We continued walking through the reed-beds; the reeds were well above our heads. Dampness was in the air. The trees sported Moss and Lichen and Polyploidy Ferns. Water-mint and Flag Irises, together with Water-pepper were enjoying growing in the damp ground. Speckled Wood butterflies were flitting everywhere among the Water-mint and Hemp Agrimony.
The lake was nowhere in sight. A screen of bushes and trees on our right obstructed our view. The area about us was once again open and full of vibrant colour and fauna activity.
Patches of Yellow Rattle, now covered in seed-heads, were evident. Other plants: Fleabane Knapweed, Burnet Rose, Cat’s-ear, Imperforate St. John’s Wort, Honeysuckle, Gipsywort, Silverweed, Purple Loosestrife, Common Vetch, Wild Thyme, Common Restharrow and Yellow Saxifrage. All these plants vying for space formed a carpet of colour: a different pattern in every direction.
Again, the planting attracted a myriad of wildlife: Red and Blue Damselflies, a Speckled Wood on the stalk of Ribwort Plantain, Large Whites, Small Heaths, Female Common Blues and a Brimstone. A furry brown caterpillar, possibly that of a Fox Moth, capered in the Silverweed. Grasshoppers were jumping all over the place; you needed to focus very carefully to spot where they landed. On a post marker basking in the sun was a Common or Viviparous Lizard. It had obviously been in the wars, as it had grown a new tail.
We couldn’t see the lake so we kept the bushes on the right and always followed the right-hand path hoping to circumnavigate it. This path led into wetter areas with muddy patches. Here there were Horsetails, Flag Irises, Marsh Pennywort, Gipsywort and huge swathes of Water-mint abuzz with Bees. Also, above head-height Common Reeds, many with twining Bittersweet surrounded us. Very picturesque were underlating and writhing tree trunks rising out of a haze of Horsetails. While trying to avoid the muddier patches, we saw small brown Common Frogs enjoying the ooze and dampness.
Another open space, but a little damper, presented itself. It had similar flora to other patches of ground but with the addition of Red Bartsia, Marsh Woundwort and Fleabane. All were attracting Small Heaths, Common Blues, a Wall Brown, possibly a Barred Rivulet Moth and brightly coloured Small Tortoiseshells. Also, in attendance were many Grasshoppers.
We kept to right-hand paths which meandered through head-high reeds. The dunes appeared to the left of us. I made my way through the reeds while my daughter climbed the dunes and looked down on me; it was in fact my flowing passage through the reeds as they shivered and rippled above me. Through the reeds and trees slivers of water appeared. At last we saw the lake.
Clouds gathered above; the sky darkened. It was time for us to walk a little faster. We still had some distance to cover before arriving back at the Visitor Centre.
We continued to alternate between sandy paths and wetter areas. Sand banks reached down to the lake. Boardwalks ran over the bogs. The boardwalk lead to another bird-hide. However, much of it was closed off due to damaged boards.
Sandy areas sported Common Restharrow, Wild Thyme, Imperforate St John’s Wort, Betony, Viper’s Bugloss and Field Bindweed, while damper areas were covered with yellow flowered Trifid Bur-marigold, Redshank, Marsh Ragwort and Bog Bean. Pinpoint patches of blue Water Forget-me-nots were glimpsed in waterlogged areas.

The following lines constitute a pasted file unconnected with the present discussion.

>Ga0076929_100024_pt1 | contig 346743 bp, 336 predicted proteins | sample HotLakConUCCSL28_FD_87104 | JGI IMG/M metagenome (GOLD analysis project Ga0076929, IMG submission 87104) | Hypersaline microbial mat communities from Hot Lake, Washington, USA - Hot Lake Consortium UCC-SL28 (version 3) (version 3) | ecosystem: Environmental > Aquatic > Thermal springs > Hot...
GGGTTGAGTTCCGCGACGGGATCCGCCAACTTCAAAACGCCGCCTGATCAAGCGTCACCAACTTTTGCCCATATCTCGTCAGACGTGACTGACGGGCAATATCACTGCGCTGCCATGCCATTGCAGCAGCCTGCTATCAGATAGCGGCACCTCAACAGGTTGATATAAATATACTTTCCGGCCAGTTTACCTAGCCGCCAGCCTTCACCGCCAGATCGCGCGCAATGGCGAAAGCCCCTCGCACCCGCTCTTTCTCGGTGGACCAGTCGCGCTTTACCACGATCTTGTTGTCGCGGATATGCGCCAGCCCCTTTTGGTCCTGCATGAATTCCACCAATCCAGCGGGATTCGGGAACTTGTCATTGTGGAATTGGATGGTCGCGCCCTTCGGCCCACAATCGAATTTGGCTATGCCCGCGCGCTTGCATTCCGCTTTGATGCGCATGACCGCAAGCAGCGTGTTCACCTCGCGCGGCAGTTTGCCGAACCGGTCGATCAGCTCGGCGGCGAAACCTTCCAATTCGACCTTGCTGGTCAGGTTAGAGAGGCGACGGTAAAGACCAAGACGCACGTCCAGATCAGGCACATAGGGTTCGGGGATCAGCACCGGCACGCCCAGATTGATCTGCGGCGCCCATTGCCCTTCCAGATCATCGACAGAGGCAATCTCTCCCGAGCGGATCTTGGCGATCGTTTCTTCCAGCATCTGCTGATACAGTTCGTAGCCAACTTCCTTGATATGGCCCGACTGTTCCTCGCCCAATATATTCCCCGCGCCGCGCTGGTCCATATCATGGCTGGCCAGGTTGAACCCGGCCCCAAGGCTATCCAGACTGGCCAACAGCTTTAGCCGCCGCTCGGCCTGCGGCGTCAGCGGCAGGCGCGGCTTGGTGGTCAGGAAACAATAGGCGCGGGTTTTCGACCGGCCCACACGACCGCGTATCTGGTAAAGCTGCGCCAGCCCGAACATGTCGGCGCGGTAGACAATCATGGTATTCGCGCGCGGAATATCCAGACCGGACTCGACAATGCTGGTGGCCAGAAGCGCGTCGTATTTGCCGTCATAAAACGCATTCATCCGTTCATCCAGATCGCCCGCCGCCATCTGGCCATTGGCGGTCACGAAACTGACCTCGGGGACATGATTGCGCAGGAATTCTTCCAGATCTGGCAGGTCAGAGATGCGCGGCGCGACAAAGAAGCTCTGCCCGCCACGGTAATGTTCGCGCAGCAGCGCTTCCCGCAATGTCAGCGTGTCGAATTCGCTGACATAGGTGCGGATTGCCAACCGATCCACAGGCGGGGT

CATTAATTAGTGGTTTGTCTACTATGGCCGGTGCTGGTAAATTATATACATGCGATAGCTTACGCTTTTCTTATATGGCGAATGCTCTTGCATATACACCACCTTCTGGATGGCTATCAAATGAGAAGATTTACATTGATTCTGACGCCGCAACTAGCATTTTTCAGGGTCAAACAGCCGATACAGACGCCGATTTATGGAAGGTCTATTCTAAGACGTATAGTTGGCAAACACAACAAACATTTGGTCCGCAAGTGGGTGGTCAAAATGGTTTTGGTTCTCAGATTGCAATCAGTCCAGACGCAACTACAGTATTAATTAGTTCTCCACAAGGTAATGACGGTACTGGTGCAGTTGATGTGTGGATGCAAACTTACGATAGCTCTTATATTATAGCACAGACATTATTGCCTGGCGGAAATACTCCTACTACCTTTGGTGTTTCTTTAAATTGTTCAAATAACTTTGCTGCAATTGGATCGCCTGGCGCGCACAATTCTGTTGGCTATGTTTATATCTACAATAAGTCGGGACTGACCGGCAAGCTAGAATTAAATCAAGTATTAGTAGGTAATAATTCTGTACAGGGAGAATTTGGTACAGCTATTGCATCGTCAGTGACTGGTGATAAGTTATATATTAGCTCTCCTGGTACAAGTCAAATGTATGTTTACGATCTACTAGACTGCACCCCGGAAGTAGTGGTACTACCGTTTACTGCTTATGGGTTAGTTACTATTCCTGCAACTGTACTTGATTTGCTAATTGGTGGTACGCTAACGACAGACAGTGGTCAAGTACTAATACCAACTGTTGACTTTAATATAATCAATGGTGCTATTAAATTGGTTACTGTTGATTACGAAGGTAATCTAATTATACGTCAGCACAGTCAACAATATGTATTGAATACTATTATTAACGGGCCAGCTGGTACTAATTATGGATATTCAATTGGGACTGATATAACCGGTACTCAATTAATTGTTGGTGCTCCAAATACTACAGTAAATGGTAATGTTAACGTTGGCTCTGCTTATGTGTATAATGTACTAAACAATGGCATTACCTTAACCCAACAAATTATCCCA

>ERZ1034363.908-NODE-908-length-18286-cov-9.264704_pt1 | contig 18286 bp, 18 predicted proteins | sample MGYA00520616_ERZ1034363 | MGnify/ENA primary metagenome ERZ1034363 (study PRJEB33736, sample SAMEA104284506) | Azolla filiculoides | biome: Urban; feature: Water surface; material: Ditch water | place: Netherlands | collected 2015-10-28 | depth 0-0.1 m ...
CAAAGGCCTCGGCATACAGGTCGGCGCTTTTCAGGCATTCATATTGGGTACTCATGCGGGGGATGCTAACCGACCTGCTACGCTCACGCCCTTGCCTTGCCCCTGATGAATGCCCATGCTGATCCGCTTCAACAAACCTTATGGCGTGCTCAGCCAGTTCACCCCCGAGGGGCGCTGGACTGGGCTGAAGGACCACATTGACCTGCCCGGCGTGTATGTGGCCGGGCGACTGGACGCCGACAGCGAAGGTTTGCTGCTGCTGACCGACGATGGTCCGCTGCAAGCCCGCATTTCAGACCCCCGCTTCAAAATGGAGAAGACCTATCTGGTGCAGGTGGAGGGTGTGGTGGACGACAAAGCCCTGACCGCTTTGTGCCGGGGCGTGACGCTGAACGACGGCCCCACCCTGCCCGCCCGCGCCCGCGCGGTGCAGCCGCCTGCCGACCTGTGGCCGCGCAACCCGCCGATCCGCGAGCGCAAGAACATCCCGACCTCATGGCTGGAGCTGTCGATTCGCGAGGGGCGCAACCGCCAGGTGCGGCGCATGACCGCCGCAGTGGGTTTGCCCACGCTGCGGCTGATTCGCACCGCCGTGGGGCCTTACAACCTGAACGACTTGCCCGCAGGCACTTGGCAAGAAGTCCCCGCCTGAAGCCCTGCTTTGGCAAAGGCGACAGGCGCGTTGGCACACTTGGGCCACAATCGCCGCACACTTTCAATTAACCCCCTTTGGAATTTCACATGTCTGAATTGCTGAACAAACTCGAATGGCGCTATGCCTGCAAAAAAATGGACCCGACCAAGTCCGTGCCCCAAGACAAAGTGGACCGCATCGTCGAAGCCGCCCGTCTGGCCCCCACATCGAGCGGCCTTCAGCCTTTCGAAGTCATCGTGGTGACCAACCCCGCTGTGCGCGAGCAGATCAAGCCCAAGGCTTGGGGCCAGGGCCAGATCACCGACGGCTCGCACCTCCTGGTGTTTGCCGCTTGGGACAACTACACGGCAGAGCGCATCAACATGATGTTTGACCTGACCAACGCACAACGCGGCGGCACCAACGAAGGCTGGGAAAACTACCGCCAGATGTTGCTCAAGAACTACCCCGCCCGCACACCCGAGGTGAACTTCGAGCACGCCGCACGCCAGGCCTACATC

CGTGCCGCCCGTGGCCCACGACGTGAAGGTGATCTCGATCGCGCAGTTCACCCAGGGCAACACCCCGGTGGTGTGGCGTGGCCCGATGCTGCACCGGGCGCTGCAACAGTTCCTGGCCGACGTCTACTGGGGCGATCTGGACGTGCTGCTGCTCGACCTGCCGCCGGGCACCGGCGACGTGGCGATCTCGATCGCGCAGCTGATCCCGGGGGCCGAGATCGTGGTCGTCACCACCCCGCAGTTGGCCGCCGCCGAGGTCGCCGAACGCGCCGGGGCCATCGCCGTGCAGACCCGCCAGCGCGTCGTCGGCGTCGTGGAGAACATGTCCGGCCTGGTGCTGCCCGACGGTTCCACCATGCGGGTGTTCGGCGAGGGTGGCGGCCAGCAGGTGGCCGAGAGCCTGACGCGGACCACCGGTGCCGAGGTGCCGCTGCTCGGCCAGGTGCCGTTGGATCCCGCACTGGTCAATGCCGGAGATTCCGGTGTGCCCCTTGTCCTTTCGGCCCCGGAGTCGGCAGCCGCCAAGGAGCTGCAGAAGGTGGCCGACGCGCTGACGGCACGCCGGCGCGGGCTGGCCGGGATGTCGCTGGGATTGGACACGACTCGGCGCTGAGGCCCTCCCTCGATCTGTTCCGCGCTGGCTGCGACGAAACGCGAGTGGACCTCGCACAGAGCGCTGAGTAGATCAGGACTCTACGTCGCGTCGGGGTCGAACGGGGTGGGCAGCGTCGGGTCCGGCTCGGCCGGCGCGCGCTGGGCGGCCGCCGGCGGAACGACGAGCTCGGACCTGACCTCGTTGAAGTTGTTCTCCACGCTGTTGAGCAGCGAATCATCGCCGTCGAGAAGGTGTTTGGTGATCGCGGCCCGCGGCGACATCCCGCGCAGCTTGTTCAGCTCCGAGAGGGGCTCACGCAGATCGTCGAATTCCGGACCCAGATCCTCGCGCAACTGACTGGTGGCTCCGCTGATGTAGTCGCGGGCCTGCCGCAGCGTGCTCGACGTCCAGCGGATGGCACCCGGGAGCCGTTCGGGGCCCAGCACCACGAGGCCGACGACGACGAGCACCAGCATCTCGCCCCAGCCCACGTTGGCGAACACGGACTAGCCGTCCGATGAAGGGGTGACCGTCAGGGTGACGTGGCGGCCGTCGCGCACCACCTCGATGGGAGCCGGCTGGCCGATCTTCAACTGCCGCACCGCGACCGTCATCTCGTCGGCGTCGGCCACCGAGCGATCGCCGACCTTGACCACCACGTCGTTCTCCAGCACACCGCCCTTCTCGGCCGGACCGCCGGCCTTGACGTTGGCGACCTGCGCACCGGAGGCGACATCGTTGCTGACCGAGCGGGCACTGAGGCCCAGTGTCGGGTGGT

Small beach areas emerged through the bushes, where Reeds, Broad-leaved Pondweed, Hard Rush and Sharp Rush were growing in the shallows. Among the reeds there were flurries of activity as Coots took off from the water into air and then returned into the cover of the Reeds.
We were now back walking on the open lakeside. Gone was that closed in feeling which we encountered among the Reeds. Replaced with an airy freeness, we felt like gambolling across the fields like the Sheep that we saw there. We climbed over stiles into the fields of low grasses and islands of Bracken. Some of these stiles had very useful dog gates. Mushrooms were growing on the stiles and in the grass. Lesser Stitchwort and Selfheal grew among the Bracken. Together with the Sheep were Horses grazing in fields and a Caravan park overlooked them.
In the lake stone structures emerged; could these be part of the lost town? The natural pool, despite local legends, is actually very shallow and does not contain any ancient buildings underneath it. There were wooden posts with barbed wire also writhing across the lake.
Another plant that we have not seen until now was the tall yellow spires of Agrimony spearing through the Bracken and Brambles, together with Greater Willowherb, mostly with feathery seed heads.
On or near the lake, Swans’ heads appeared above the bank and the Club Rushes. Mallards or Pintails and Coots played follow the leader across the lake. A tremendous noise emanated from a flock of Greylag Geese, while Black-headed Gulls watched from strategic rocks in the water.
Eventually, we regained our first sighting of the lake. Complete circumnavigation of the lake achieved! That cheeky Magpie, we encountered earlier, had now come to the water for a drink.
We returned to the carpark through head-high Bracken, along sandy paths.
A little tired, we divested ourselves of our walking gear and sat awhile watching a pair of Collared Doves as they cavorted on a bird-table. The threatening black clouds failed to deliver their cargo, so the whole walk finished as it started: in the dry.